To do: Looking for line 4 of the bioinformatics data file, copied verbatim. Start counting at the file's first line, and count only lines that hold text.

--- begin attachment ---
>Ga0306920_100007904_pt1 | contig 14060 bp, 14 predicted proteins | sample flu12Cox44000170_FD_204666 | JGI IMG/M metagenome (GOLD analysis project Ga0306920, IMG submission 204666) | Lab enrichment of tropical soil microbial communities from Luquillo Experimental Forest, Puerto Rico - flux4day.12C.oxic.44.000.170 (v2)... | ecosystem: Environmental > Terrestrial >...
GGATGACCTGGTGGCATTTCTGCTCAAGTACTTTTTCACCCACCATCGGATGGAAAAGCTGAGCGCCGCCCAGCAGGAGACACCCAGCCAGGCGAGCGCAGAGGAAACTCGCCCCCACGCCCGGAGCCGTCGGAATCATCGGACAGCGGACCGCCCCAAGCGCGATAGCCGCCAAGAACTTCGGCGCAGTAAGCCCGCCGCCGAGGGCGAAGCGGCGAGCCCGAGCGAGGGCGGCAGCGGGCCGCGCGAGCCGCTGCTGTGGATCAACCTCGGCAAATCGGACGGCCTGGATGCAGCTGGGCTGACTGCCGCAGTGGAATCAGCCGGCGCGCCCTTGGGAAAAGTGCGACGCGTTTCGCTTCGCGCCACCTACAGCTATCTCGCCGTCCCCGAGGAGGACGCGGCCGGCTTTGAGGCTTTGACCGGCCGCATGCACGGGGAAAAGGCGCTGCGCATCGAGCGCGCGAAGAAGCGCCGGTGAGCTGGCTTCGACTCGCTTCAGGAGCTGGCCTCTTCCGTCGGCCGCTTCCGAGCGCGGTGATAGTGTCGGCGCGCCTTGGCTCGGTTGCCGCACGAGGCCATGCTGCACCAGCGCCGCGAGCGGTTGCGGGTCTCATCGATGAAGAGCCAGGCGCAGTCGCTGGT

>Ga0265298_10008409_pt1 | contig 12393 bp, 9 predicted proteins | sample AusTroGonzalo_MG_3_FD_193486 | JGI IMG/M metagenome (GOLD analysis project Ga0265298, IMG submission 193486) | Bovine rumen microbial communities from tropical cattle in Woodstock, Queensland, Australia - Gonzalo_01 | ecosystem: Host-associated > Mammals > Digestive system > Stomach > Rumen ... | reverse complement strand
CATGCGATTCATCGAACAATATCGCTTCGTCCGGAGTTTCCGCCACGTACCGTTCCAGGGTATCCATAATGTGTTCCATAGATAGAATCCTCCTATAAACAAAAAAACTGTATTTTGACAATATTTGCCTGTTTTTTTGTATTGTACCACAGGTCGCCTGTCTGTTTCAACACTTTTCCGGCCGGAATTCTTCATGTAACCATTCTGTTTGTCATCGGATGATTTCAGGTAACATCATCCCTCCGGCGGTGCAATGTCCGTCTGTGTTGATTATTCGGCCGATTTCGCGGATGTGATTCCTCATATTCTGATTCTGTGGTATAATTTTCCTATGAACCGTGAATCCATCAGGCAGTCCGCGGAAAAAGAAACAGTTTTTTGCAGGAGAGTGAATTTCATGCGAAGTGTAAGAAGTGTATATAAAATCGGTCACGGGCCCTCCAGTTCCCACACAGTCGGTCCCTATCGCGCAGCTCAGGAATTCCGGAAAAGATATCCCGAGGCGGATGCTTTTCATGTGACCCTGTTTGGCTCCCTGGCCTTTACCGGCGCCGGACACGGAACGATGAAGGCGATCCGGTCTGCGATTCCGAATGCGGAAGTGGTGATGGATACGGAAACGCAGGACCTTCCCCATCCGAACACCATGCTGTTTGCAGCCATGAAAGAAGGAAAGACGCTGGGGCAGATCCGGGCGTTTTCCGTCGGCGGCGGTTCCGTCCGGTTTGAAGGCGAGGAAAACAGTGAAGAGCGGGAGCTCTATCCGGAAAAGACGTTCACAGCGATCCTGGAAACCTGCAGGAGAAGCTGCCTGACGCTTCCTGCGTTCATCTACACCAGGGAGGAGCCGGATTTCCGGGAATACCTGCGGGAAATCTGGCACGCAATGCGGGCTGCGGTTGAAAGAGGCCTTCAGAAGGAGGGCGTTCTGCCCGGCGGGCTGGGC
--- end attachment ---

CATGCGATTCATCGAACAATATCGCTTCGTCCGGAGTTTCCGCCACGTACCGTTCCAGGGTATCCATAATGTGTTCCATAGATAGAATCCTCCTATAAACAAAAAAACTGTATTTTGACAATATTTGCCTGTTTTTTTGTATTGTACCACAGGTCGCCTGTCTGTTTCAACACTTTTCCGGCCGGAATTCTTCATGTAACCATTCTGTTTGTCATCGGATGATTTCAGGTAACATCATCCCTCCGGCGGTGCAATGTCCGTCTGTGTTGATTATTCGGCCGATTTCGCGGATGTGATTCCTCATATTCTGATTCTGTGGTATAATTTTCCTATGAACCGTGAATCCATCAGGCAGTCCGCGGAAAAAGAAACAGTTTTTTGCAGGAGAGTGAATTTCATGCGAAGTGTAAGAAGTGTATATAAAATCGGTCACGGGCCCTCCAGTTCCCACACAGTCGGTCCCTATCGCGCAGCTCAGGAATTCCGGAAAAGATATCCCGAGGCGGATGCTTTTCATGTGACCCTGTTTGGCTCCCTGGCCTTTACCGGCGCCGGACACGGAACGATGAAGGCGATCCGGTCTGCGATTCCGAATGCGGAAGTGGTGATGGATACGGAAACGCAGGACCTTCCCCATCCGAACACCATGCTGTTTGCAGCCATGAAAGAAGGAAAGACGCTGGGGCAGATCCGGGCGTTTTCCGTCGGCGGCGGTTCCGTCCGGTTTGAAGGCGAGGAAAACAGTGAAGAGCGGGAGCTCTATCCGGAAAAGACGTTCACAGCGATCCTGGAAACCTGCAGGAGAAGCTGCCTGACGCTTCCTGCGTTCATCTACACCAGGGAGGAGCCGGATTTCCGGGAATACCTGCGGGAAATCTGGCACGCAATGCGGGCTGCGGTTGAAAGAGGCCTTCAGAAGGAGGGCGTTCTGCCCGGCGGGCTGGGC